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2002 guideline for the management of prostatitis(USA)

2002 national guideline for the management of prostatitis

RECOMMENDATIONS

 

MAJOR RECOMMENDATIONS

Levels of evidence (I-IV) and grades of recommendation (A-C) are defined at the end of the "Major Recommendations" field.

Diagnosis of Acute Prostatitis

  • Mid-stream urine sample for dipstick testing, culture for bacteria, and antibiotic sensitivity
  • Blood cultures for bacteria and antibiotic sensitivity
  • Prostatic massage should not be performed on patients with acute bacterial prostatitis. This would be extremely painful, could precipitate bacteraemia, and is likely to be of little benefit as pathogens are almost always isolated from urine

Management of Acute Prostatitis

General advice

Adequate hydration should be maintained, rest encouraged, and analgesics such as non-steroidal anti-inflammatory drugs used.

Treatment

  • As acute prostatitis is a serious and severe illness, empirical therapy should be started immediately.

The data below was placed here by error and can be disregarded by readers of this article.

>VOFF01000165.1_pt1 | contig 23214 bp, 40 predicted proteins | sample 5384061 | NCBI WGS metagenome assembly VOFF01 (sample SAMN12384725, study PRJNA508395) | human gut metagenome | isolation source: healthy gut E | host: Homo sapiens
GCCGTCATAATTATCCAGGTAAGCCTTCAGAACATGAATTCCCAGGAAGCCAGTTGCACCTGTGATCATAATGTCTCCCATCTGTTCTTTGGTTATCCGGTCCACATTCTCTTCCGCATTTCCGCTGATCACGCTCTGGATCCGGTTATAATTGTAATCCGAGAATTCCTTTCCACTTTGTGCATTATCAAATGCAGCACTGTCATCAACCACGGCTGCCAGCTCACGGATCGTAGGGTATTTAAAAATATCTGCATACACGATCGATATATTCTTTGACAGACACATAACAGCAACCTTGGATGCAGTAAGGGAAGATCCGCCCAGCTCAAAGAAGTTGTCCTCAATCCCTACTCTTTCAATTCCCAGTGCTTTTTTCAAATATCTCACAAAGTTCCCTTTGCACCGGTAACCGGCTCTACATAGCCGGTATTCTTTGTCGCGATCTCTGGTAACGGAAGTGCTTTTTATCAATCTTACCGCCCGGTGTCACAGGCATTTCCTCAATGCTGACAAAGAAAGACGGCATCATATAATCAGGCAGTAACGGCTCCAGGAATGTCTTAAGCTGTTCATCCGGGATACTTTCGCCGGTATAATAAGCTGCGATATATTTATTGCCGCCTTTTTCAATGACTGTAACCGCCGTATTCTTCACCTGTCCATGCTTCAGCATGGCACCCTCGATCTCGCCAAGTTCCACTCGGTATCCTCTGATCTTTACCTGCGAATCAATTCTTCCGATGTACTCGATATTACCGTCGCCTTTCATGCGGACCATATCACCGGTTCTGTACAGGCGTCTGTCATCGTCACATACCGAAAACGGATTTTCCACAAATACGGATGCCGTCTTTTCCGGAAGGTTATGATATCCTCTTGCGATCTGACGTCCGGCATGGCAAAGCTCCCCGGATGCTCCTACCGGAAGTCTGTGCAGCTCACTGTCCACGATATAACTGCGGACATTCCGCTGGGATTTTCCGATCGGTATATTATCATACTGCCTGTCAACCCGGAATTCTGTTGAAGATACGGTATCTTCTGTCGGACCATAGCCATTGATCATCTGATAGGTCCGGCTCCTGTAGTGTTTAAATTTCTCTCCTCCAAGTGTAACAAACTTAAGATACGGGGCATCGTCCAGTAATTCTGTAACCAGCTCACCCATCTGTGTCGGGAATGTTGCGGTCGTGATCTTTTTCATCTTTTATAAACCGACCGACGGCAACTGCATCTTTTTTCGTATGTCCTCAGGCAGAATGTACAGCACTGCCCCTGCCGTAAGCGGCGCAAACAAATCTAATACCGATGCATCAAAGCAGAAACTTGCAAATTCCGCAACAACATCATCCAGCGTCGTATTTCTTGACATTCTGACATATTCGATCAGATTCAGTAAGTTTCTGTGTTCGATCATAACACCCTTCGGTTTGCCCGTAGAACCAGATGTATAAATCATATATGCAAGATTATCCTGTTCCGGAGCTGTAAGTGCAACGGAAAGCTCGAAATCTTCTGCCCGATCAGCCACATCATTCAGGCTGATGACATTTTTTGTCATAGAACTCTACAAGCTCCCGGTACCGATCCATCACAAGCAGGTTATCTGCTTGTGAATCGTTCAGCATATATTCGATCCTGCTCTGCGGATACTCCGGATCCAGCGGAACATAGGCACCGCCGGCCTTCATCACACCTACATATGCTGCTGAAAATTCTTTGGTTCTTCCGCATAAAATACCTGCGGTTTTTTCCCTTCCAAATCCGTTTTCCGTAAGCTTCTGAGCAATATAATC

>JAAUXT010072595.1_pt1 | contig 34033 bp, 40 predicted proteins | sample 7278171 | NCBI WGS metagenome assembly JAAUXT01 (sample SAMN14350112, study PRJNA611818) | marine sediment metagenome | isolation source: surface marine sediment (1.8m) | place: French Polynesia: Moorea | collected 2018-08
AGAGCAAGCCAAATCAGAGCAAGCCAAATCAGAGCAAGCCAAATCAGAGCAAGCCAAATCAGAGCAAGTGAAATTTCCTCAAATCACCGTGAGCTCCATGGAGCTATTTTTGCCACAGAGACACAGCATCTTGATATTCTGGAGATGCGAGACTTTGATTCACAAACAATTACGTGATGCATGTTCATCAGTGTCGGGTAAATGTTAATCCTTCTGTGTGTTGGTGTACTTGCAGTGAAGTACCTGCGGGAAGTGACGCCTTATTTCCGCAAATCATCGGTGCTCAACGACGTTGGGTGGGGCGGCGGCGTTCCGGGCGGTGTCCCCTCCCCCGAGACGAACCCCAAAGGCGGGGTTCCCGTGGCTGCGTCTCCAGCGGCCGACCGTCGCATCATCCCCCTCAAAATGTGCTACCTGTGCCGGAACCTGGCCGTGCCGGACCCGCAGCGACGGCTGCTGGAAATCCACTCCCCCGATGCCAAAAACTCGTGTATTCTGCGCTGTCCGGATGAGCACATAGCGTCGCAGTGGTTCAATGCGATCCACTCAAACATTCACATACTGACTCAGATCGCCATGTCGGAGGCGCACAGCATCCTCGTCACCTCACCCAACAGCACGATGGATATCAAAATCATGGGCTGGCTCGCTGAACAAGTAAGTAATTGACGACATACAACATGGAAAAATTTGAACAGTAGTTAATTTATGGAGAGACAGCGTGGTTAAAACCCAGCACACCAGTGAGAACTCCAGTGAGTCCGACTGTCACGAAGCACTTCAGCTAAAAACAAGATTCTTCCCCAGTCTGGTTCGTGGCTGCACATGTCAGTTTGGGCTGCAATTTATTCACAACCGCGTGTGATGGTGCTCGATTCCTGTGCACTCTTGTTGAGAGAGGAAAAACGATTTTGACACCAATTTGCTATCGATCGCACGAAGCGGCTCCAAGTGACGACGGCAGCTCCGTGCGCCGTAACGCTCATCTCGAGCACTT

• Parenteral or oral treatment should be selected according to the clinical condition of the patient. If there is deterioration or failure to respond to oral therapy, urgent admission and parenteral therapy should be arranged.
  • Good antibiotic penetration into all areas of the prostate gland is achieved because of the intense inflammation.
  • Antibiotics should be continued or changed according to sensitivity results.
  • If acute retention occurs, suprapubic catheterisation should be performed to avoid damage to the prostate (Luzzi, 1996; Meares, 1987).

Recommended regimens

For patients requiring parenteral therapy, antibiotics covering the likely organisms should be used (Katoh et al., 1992):

  • A high dose broad spectrum cephalosporin--for example, cefuroxime, cefotaxime, or ceftriaxone plus gentamicin (Level of Evidence IV, Grade of Recommendation C)
  • When clinically improved, the therapy can be switched to oral treatment according to sensitivities.

For patients suitable for oral therapy, quinolones can be used: (Arakawda et al., 1994; Andriole, 1991)

  • Ciprofloxacin 500 mg twice daily for 28 days (Level of Evidence IV, Grade of Recommendation C) (Andriole, 1991; Naber, 1991)

    OR

  • Ofloxacin 200 mg twice daily for 28 days (Level of Evidence IV, Grade of Recommendation C) (Suzuki et al., 1984; Remy et al., 1988)

Allergy

For patients intolerant of, or allergic to, quinolones, an alternative is:

  • Co-trimoxazole (TMP-SMX) 960 mg twice daily for 28 days (Meares, 1987)